(b) Extrodas

(c) Introdas (Ans)

26. A wedge shaped unit at the crown of an arch is known as

(a) Spandrill

(b) Springer

(c) Keystone (Ans)

27. In an arch the crown is the:

(a) The highest point in Introdas

(b) The highest point in Extrodas (Ans)

(c) The lowest point in Introdas

28. The purpose (main) of providing doors in a building is:

(a) To give safety to the house

(b) To decrease the volume of Brickwork

(c) To connect the various internal parts of the building (Ans)

29. The door should preferably be located

(a) near the corner of the room (Ans)

(b) at the centre of the room

(c) near the windows

30. For every 30m3 inside volume of the room, there should be atleast a window opening of:

(a) 0.5 m2

(b) 1.0 m2 (Ans)

(c) 1.5 m2

HOCL Ltd Reasoning Ability Model questions

1. Four of the following five are alike in a certain way and so form a group. Which is the one that does not belong to the group?

(1)115

(2) 145

(3) 95

(4) 155

(5) 75 (ans)

Solutions : Only 75 is divisible by 3.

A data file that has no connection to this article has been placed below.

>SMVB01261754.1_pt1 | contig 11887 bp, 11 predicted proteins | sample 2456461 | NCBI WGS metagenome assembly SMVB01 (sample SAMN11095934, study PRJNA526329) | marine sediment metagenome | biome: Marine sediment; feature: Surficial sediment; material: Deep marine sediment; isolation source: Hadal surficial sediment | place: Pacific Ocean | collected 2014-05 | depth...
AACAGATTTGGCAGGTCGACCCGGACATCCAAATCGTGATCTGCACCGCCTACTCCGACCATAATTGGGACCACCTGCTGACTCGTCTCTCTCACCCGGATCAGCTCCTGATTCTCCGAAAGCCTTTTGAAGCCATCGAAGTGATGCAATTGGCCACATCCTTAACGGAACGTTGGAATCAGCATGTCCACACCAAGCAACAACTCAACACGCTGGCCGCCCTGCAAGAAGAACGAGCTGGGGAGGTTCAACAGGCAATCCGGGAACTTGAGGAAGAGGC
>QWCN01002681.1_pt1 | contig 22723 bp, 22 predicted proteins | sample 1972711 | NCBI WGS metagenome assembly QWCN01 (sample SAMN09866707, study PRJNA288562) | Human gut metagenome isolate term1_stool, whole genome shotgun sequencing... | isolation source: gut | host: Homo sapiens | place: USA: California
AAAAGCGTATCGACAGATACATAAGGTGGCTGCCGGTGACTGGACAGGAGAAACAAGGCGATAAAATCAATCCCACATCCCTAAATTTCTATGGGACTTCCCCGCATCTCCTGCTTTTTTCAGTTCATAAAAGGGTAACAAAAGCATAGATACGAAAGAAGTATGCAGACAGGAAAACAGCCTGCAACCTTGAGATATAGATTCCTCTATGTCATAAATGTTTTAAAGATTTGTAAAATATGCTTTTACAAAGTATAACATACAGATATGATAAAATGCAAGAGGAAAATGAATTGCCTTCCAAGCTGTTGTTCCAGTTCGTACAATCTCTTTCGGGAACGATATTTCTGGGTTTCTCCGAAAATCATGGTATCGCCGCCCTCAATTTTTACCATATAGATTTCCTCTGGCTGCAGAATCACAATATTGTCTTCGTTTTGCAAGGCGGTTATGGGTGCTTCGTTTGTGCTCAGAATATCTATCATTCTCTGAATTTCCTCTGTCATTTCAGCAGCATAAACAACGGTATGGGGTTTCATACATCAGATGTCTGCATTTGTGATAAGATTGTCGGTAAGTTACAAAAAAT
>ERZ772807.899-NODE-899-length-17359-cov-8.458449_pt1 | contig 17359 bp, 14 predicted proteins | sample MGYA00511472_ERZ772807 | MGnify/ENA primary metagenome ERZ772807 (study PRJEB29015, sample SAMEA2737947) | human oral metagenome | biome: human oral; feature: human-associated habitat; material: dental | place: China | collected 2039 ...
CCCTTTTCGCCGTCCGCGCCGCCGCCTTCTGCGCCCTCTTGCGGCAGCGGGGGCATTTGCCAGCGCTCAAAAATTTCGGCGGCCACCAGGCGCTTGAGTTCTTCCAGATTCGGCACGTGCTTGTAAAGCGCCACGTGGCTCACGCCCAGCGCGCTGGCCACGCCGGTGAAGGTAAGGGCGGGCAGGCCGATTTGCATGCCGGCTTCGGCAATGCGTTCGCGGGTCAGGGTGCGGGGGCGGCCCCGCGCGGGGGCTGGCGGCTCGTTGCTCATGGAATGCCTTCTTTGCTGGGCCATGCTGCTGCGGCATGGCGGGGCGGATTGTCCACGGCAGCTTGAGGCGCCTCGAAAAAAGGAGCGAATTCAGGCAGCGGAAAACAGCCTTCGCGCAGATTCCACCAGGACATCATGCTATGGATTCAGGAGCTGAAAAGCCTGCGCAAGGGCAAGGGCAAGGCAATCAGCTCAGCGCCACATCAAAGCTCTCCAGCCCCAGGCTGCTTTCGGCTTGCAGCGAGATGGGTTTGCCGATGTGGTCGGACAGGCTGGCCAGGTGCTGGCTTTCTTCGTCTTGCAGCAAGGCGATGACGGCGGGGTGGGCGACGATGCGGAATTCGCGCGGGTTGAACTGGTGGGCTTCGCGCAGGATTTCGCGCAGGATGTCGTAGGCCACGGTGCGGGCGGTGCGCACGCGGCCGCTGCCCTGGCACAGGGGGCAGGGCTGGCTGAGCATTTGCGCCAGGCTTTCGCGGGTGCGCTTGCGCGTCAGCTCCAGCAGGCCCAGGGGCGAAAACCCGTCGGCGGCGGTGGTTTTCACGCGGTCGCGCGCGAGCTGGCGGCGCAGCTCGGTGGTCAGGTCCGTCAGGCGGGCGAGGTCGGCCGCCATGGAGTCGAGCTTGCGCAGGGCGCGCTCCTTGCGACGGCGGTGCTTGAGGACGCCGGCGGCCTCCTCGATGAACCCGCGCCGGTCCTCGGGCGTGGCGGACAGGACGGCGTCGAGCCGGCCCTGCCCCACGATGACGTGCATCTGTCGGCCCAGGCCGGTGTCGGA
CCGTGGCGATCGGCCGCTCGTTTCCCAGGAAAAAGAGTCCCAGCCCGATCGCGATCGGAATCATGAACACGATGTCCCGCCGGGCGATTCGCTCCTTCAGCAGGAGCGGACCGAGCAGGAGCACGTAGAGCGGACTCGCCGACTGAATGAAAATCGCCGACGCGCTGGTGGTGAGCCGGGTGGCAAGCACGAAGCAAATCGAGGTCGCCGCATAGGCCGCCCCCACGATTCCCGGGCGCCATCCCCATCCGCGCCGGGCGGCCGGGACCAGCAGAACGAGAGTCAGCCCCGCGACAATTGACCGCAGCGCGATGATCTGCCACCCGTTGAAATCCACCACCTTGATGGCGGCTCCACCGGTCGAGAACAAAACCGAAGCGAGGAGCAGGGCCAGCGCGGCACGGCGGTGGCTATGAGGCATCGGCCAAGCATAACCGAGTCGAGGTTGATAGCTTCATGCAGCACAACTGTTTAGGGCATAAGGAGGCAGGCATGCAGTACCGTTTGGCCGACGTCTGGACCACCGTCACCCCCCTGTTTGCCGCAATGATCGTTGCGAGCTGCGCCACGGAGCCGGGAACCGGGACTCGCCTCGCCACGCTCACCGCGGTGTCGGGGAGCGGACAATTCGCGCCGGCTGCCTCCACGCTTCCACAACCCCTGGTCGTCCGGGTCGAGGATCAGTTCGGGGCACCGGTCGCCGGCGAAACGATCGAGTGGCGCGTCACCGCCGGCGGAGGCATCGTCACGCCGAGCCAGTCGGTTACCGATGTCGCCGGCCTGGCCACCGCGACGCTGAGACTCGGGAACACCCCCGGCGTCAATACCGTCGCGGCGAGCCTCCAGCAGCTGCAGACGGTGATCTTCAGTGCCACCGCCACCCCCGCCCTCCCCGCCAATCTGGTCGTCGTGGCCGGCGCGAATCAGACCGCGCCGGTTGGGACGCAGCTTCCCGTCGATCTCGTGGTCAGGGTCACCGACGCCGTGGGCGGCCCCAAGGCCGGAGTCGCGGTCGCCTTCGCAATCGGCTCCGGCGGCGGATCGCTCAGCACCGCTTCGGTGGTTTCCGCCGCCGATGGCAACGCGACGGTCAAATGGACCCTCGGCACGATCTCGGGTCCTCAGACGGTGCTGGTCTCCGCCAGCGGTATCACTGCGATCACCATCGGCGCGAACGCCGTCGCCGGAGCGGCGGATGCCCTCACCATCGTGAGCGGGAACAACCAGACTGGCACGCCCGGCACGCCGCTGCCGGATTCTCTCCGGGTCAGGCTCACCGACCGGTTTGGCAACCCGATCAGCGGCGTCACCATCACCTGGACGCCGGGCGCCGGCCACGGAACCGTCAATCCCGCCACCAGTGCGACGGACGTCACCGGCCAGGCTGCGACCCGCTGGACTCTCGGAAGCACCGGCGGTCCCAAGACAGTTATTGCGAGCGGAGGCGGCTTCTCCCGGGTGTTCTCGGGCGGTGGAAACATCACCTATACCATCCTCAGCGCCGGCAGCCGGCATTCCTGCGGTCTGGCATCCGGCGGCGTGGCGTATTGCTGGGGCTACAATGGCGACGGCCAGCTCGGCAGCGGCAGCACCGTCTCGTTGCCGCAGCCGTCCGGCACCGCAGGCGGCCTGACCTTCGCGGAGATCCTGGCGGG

2. How many meaningful words can be made from the letters ADEL using each letter only once?

(1)None

(2) One

(3) Two

(4) Three (ans)

(5) More than three

Solutions : Three meaningful words

3. How many such pairs of letters are there in the word "ADVERTISE', each of which has as many letters between them in the word, as they have in the English alphabet ?

(1)None

(2) One (ans)

(3) Two

(4) Three

(5) More than three

Solutions : Only one such pair is 'DI'.

4. In a certain code, FUEL is written as \$%#6 and KITE is written as @●7#. How is LIFE written in that code?

(1) 6%\$#

(2) 6\$%#

(3) 6●\$#

(4) 6%●#

(5) None of these (ans)

Solutions : F U E L

↓ ↓ ↓ ↓

\$ % # 6

and K I T E

↓ ↓ ↓ ↓

@ ● 7 #

So, L I F E

↓ ↓ ↓ ↓

6 ● \$ #